. . . if someone handed me an entry?
Thanks to Wendy @ Takingthelongwayhome for this blog post inspiration — check out her list of 60 Blog Post for Runners here. I may have to come up with my own list — if I can think of more; Wendy did a great job!
Anyone that reads my blog for a while knows that I put a great deal of thought into most decisions. This one wouldn’t be an easy one. So let’s start off with the good stuff:
- Mr. Judy grew up in Wellesley. It wouldn’t be that hard to twist his arm into going to Boston.
- Boston is within driving distance, which makes the logistics a bit easier to handle.
- Crowd support.
- Dave McGillivray, Race Director Extraordinaire.
- You may have to be fast to qualify for Boston, but the course stays open a long time.
- Bragging rights.
If I ever run a marathon, which is something I put a lot of thought into, actually, I’d, well, put a lot of thought into it:
- The course. OMG, the hills! Obviously I’ve never run Boston. I did do the one and only Runner’s World Heartbreak Half — there I am in the photo above, drenched afterwards, from an unseasonably hot day and pouring water all over myself during the race. The course was partially designed by Dave McGillivray, and it tried to mimic Boston: start with a downhill, Newton hills (including Heartbreak) towards the end. I remember thinking to myself you have to deal with these starting at mile 20? Are you NUTS?????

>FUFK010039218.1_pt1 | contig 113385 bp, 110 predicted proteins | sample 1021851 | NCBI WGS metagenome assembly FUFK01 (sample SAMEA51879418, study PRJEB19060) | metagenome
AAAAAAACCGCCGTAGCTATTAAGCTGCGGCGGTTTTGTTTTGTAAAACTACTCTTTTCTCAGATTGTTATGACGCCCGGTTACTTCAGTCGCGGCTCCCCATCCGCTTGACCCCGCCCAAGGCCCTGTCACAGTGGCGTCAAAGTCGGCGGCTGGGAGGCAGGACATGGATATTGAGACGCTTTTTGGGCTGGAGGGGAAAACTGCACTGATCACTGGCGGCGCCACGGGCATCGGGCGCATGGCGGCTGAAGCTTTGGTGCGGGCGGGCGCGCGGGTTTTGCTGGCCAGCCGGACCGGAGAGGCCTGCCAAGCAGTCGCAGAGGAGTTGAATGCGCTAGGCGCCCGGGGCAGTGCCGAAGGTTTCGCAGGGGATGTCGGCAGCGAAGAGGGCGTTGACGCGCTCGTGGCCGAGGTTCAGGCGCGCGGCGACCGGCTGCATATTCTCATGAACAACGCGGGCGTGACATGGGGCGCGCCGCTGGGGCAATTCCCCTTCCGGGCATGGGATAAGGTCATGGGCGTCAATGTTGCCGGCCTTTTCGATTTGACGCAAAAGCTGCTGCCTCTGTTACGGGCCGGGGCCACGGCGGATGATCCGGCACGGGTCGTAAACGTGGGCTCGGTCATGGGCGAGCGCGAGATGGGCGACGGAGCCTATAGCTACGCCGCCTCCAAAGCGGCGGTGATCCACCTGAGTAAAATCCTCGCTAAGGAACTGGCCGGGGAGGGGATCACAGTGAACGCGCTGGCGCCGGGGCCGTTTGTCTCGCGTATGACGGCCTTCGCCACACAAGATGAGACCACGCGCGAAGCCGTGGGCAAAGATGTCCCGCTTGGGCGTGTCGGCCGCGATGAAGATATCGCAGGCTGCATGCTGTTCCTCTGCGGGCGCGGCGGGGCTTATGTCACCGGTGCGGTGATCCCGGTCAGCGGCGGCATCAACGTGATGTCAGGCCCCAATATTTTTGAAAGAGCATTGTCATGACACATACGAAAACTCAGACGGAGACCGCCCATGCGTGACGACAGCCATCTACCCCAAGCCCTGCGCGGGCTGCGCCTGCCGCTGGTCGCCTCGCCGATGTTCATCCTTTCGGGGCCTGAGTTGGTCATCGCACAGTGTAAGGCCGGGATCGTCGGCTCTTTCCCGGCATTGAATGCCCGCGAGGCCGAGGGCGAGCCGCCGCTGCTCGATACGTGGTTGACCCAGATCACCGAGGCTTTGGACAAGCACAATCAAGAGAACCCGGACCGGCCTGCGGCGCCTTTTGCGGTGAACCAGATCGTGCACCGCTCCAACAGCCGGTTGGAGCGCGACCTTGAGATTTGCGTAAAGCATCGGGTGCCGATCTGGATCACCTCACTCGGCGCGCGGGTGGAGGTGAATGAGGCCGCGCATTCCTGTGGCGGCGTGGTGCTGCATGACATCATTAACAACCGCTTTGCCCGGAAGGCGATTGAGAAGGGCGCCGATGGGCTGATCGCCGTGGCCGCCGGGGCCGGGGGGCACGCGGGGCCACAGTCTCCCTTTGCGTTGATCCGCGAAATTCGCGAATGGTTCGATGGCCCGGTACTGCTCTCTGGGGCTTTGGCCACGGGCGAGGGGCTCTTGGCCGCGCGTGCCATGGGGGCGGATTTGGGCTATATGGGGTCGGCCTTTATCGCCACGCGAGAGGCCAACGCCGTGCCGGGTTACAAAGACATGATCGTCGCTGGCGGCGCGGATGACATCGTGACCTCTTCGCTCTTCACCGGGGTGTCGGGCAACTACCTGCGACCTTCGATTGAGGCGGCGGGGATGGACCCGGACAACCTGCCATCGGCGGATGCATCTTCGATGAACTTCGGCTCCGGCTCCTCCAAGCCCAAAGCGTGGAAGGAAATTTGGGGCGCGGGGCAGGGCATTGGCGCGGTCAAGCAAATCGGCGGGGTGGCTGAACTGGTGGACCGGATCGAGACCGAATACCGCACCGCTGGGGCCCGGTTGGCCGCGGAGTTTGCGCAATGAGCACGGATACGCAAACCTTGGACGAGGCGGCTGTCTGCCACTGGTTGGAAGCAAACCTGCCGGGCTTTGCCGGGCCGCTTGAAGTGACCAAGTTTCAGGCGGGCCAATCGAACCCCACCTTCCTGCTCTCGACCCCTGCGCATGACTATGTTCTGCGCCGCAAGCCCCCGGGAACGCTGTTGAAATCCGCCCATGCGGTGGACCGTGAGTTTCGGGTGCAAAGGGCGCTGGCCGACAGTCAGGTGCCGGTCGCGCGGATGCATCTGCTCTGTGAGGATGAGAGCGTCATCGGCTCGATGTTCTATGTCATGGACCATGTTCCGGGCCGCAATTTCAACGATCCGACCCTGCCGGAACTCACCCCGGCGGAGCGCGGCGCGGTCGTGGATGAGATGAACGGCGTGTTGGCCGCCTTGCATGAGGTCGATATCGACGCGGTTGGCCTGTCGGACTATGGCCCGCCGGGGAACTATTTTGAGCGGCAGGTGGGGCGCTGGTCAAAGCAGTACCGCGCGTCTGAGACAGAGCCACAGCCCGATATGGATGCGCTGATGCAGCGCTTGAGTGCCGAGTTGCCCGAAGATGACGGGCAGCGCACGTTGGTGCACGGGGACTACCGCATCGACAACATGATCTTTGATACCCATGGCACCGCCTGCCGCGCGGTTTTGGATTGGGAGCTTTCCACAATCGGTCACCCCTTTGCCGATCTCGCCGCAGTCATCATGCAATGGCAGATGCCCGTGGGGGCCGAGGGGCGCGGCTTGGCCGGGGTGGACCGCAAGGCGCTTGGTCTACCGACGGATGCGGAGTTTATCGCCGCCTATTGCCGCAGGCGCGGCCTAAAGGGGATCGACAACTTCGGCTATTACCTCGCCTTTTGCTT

- The weather. You truly never know what the heck the weather’s going to do: broiling hot or snowing, yup, it all happens.
- Training through Winter. I may run through Winter, and I have trained through Winter, but not all that often. There’s a reason for that — Winter is tough to run through in the Northeast!
- The crowds. I have done huge races a few times. I’m actually okay with big or small, but Mr. Judy is not fond of crowds. And I’m not fond of not being able to find my own running space.
- The expense. I don’t know how much Boston costs, but I’m guessing it’s a lot. Of course, someone is handing me this entry in this scenario, because it’s for darn sure I’m never qualifying on my own, but still.
If a dream doesn’t motivate you to work hard, to get up early and get to bed early, to sometimes make the hard choices between training and going out — maybe it’s not the right dream for you. — Chocolaterunsjudy
It seems as though the pros outweigh the cons, but not by a lot. I have to admit it’s not something I’ve ever given a lot of thought to, because I’m not going to raise that many $$$ or qualify. It’s not my dream.
My dream for a marathon? I don’t really know. I still have that feeling that someday I’d like to tackle one. Right now is not the right time for maybe. Maybe it will never be the right time. Or maybe someday I’ll find my own running space in life and see just what is out there after 18 miles.
Would you do Boston if your entry was paid for and guaranteed?
What’s your dream marathon?
Do you think it would feel as satisfying if you didn’t have to qualify?